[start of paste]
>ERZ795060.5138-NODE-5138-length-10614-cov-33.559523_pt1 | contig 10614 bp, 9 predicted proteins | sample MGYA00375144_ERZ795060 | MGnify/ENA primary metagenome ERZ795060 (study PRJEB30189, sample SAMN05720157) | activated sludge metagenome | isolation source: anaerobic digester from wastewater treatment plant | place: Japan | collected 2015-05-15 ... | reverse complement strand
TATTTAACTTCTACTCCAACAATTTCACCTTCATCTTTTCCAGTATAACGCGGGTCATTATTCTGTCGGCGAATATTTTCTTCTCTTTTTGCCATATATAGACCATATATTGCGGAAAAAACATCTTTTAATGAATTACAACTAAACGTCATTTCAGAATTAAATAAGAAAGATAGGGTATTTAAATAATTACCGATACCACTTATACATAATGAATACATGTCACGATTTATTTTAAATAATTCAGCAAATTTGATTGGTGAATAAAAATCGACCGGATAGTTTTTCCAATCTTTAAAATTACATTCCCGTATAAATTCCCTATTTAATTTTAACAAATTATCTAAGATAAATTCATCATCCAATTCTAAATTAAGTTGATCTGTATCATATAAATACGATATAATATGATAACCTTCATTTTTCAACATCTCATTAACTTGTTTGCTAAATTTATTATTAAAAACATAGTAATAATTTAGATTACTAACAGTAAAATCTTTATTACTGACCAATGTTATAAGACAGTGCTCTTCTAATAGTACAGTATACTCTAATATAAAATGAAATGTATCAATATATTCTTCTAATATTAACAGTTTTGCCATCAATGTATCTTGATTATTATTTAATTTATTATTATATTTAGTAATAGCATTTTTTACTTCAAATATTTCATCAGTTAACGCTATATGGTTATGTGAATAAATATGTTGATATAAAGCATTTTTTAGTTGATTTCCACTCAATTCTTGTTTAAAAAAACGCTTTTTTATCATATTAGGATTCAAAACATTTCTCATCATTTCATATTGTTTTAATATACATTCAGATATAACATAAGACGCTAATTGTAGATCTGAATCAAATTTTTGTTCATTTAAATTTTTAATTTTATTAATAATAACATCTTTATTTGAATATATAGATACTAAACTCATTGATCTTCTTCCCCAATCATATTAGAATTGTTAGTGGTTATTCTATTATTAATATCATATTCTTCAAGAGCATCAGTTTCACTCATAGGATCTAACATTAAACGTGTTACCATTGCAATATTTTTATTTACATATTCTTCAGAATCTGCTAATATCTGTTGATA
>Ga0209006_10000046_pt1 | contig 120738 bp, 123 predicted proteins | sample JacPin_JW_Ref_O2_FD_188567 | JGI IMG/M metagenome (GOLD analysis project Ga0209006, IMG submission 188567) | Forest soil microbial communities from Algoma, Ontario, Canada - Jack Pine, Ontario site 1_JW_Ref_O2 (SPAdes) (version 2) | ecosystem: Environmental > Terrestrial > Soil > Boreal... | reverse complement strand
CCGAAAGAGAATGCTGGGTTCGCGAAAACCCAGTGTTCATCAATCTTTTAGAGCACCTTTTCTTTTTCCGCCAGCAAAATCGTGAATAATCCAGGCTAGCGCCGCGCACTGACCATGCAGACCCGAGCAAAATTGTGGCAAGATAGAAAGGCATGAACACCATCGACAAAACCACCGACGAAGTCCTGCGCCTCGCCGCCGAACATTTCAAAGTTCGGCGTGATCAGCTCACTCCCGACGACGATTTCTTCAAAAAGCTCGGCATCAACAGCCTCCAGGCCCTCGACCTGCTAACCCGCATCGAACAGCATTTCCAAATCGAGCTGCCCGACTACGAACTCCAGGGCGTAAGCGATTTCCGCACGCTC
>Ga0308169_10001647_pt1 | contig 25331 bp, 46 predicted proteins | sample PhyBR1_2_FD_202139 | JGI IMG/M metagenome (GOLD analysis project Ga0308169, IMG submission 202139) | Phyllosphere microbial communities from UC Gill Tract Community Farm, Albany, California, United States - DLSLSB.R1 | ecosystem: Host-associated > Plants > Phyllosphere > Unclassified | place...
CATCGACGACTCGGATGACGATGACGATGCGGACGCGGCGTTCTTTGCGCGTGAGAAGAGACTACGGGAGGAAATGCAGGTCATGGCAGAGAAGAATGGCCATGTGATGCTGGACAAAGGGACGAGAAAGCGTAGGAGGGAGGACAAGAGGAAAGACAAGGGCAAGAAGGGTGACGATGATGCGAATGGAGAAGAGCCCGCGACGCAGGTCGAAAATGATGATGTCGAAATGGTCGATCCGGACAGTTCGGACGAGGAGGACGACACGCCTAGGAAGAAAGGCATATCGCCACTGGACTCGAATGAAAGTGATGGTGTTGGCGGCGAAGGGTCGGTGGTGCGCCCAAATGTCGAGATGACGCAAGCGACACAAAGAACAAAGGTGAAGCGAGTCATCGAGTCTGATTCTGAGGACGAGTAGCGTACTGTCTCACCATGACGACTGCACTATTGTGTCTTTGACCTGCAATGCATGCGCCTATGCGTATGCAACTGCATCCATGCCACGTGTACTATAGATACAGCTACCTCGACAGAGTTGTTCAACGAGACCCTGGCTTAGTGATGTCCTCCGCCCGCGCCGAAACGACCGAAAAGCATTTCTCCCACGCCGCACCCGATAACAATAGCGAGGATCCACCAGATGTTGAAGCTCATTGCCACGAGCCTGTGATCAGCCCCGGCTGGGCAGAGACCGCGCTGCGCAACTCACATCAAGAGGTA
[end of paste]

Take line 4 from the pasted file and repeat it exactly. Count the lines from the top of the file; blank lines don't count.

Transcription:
CCGAAAGAGAATGCTGGGTTCGCGAAAACCCAGTGTTCATCAATCTTTTAGAGCACCTTTTCTTTTTCCGCCAGCAAAATCGTGAATAATCCAGGCTAGCGCCGCGCACTGACCATGCAGACCCGAGCAAAATTGTGGCAAGATAGAAAGGCATGAACACCATCGACAAAACCACCGACGAAGTCCTGCGCCTCGCCGCCGAACATTTCAAAGTTCGGCGTGATCAGCTCACTCCCGACGACGATTTCTTCAAAAAGCTCGGCATCAACAGCCTCCAGGCCCTCGACCTGCTAACCCGCATCGAACAGCATTTCCAAATCGAGCTGCCCGACTACGAACTCCAGGGCGTAAGCGATTTCCGCACGCTC